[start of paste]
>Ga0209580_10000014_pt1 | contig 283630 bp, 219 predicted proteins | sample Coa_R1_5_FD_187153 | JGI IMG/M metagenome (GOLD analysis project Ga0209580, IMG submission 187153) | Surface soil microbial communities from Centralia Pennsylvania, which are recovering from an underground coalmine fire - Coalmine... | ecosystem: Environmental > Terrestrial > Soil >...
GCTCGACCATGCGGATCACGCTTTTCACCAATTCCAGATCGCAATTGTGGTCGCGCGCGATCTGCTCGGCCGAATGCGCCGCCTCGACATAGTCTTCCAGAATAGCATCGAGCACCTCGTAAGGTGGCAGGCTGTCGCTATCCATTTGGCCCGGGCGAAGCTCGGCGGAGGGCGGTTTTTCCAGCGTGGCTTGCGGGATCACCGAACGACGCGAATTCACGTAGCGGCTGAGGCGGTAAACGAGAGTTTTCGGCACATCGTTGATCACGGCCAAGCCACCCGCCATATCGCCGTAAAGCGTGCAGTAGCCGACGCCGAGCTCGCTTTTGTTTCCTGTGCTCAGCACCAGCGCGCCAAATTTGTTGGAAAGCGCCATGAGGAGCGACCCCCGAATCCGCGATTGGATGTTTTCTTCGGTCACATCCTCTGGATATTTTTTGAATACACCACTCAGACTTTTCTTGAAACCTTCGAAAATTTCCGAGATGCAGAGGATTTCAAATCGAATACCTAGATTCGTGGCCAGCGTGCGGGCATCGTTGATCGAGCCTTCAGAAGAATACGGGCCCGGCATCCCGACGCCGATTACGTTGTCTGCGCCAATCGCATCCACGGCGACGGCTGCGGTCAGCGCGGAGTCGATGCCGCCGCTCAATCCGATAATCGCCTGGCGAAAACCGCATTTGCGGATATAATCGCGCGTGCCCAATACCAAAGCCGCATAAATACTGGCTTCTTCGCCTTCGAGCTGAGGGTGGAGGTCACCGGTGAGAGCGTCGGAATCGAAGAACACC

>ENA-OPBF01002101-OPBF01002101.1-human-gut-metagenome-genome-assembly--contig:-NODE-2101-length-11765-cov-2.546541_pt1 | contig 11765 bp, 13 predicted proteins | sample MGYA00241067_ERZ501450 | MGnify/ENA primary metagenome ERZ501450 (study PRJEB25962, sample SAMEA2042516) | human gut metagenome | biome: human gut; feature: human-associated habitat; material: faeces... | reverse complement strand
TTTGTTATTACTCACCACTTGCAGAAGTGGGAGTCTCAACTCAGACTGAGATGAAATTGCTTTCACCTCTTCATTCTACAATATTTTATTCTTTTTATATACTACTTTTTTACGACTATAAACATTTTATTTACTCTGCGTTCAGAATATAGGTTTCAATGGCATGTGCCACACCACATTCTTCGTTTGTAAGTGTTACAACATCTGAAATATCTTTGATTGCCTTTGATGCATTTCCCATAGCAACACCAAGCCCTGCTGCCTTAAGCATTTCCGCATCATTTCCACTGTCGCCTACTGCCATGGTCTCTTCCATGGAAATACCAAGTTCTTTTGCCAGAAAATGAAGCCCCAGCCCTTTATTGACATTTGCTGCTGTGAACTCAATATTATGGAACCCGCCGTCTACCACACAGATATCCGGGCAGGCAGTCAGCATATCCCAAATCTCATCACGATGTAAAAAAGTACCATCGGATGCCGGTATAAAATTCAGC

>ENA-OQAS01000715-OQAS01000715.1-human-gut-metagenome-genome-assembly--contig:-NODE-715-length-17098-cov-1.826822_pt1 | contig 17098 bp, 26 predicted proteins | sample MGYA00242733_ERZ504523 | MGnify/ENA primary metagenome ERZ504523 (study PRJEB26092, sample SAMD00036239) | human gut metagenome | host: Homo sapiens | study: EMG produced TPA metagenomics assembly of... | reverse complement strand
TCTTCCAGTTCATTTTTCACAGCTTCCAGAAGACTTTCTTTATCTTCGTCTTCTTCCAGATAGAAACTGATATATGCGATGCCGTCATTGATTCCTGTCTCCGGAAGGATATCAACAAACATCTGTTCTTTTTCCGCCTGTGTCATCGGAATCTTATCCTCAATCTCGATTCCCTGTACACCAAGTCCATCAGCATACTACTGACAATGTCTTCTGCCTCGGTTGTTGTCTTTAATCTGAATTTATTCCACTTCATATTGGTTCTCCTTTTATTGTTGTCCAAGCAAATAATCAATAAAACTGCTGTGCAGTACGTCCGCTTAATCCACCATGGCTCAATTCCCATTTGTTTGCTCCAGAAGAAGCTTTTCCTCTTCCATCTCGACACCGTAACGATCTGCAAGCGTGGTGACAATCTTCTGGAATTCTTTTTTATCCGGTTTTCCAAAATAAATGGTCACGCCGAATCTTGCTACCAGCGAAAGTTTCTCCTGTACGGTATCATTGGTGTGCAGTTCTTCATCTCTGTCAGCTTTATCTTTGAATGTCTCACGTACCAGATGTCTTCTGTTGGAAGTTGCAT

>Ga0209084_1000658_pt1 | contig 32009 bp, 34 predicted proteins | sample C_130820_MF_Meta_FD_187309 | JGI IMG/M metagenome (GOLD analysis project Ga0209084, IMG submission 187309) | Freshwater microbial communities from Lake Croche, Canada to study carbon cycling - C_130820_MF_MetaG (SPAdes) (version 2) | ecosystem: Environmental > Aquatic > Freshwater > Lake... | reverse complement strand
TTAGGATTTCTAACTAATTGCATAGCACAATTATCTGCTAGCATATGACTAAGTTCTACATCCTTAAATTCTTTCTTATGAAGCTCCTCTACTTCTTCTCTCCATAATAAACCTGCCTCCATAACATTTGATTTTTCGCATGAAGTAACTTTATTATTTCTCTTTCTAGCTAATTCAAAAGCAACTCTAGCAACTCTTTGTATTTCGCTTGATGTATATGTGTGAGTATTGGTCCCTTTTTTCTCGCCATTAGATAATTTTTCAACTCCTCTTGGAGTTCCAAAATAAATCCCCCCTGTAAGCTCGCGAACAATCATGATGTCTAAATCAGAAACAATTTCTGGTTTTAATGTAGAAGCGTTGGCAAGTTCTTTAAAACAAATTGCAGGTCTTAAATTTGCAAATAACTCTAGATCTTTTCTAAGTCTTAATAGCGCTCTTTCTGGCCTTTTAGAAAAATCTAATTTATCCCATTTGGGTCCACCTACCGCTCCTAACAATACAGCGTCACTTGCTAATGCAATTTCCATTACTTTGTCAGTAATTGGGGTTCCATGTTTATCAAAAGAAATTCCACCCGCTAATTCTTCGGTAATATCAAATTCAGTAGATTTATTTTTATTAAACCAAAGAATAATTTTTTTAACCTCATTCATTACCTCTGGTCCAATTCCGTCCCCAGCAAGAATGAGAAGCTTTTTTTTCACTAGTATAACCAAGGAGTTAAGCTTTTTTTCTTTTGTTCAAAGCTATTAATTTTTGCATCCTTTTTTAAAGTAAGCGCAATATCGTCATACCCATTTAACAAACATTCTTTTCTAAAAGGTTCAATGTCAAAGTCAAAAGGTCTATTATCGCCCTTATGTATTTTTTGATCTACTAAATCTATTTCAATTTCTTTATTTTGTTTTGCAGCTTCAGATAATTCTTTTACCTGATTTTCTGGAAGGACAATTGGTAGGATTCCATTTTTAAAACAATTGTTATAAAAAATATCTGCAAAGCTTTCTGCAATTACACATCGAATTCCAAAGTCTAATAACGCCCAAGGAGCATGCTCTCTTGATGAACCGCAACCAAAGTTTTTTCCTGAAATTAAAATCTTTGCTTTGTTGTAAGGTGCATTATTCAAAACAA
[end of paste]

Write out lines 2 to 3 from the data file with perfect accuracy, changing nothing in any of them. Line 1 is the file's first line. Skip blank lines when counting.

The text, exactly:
GCTCGACCATGCGGATCACGCTTTTCACCAATTCCAGATCGCAATTGTGGTCGCGCGCGATCTGCTCGGCCGAATGCGCCGCCTCGACATAGTCTTCCAGAATAGCATCGAGCACCTCGTAAGGTGGCAGGCTGTCGCTATCCATTTGGCCCGGGCGAAGCTCGGCGGAGGGCGGTTTTTCCAGCGTGGCTTGCGGGATCACCGAACGACGCGAATTCACGTAGCGGCTGAGGCGGTAAACGAGAGTTTTCGGCACATCGTTGATCACGGCCAAGCCACCCGCCATATCGCCGTAAAGCGTGCAGTAGCCGACGCCGAGCTCGCTTTTGTTTCCTGTGCTCAGCACCAGCGCGCCAAATTTGTTGGAAAGCGCCATGAGGAGCGACCCCCGAATCCGCGATTGGATGTTTTCTTCGGTCACATCCTCTGGATATTTTTTGAATACACCACTCAGACTTTTCTTGAAACCTTCGAAAATTTCCGAGATGCAGAGGATTTCAAATCGAATACCTAGATTCGTGGCCAGCGTGCGGGCATCGTTGATCGAGCCTTCAGAAGAATACGGGCCCGGCATCCCGACGCCGATTACGTTGTCTGCGCCAATCGCATCCACGGCGACGGCTGCGGTCAGCGCGGAGTCGATGCCGCCGCTCAATCCGATAATCGCCTGGCGAAAACCGCATTTGCGGATATAATCGCGCGTGCCCAATACCAAAGCCGCATAAATACTGGCTTCTTCGCCTTCGAGCTGAGGGTGGAGGTCACCGGTGAGAGCGTCGGAATCGAAGAACACC

>ENA-OPBF01002101-OPBF01002101.1-human-gut-metagenome-genome-assembly--contig:-NODE-2101-length-11765-cov-2.546541_pt1 | contig 11765 bp, 13 predicted proteins | sample MGYA00241067_ERZ501450 | MGnify/ENA primary metagenome ERZ501450 (study PRJEB25962, sample SAMEA2042516) | human gut metagenome | biome: human gut; feature: human-associated habitat; material: faeces... | reverse complement strand